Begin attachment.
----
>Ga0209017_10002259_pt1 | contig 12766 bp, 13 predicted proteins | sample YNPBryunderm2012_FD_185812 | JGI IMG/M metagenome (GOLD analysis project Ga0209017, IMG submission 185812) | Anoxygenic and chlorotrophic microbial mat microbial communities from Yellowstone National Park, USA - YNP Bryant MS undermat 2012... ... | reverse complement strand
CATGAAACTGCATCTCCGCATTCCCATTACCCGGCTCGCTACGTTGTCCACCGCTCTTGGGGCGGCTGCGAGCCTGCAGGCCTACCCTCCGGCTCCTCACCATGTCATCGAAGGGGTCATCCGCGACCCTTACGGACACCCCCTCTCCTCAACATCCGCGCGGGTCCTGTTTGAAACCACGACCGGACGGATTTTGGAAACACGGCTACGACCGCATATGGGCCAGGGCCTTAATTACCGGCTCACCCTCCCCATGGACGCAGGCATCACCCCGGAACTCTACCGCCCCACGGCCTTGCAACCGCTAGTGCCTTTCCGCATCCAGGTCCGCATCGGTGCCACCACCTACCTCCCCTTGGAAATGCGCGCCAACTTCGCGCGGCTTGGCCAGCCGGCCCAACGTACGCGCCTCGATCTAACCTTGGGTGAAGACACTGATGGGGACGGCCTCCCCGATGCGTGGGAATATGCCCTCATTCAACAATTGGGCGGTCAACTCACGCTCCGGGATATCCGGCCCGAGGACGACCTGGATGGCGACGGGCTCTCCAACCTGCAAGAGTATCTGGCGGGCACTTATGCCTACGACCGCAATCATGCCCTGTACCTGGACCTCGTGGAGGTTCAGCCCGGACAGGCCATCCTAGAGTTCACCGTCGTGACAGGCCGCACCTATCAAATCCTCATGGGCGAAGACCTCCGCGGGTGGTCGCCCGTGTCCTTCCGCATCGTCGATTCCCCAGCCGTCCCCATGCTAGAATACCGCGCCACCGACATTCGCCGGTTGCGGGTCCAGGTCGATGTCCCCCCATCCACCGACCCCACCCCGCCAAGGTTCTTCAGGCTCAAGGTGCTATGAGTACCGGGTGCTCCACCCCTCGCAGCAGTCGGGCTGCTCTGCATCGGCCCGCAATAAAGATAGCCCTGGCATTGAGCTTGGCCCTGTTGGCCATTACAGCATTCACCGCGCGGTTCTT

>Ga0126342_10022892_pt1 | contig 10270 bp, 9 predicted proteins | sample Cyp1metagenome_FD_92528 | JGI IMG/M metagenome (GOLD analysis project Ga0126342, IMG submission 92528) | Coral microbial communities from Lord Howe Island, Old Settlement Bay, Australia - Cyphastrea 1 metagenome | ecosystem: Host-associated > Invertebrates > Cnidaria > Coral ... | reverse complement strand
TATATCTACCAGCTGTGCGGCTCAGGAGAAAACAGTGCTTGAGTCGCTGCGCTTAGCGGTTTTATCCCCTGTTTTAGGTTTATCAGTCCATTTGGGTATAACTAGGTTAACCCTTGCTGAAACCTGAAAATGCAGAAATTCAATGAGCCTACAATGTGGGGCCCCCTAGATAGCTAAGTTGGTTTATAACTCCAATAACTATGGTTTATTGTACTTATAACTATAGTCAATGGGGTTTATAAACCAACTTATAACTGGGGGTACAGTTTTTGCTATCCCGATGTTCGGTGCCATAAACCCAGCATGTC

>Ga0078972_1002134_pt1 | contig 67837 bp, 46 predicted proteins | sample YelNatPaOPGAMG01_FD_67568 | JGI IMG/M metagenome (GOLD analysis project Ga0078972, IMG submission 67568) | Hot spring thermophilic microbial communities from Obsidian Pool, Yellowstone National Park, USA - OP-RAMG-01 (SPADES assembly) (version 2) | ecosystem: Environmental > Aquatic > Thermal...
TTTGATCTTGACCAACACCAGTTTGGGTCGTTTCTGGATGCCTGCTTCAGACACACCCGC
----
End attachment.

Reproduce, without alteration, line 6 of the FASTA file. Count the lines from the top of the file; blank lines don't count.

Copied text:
TTTGATCTTGACCAACACCAGTTTGGGTCGTTTCTGGATGCCTGCTTCAGACACACCCGC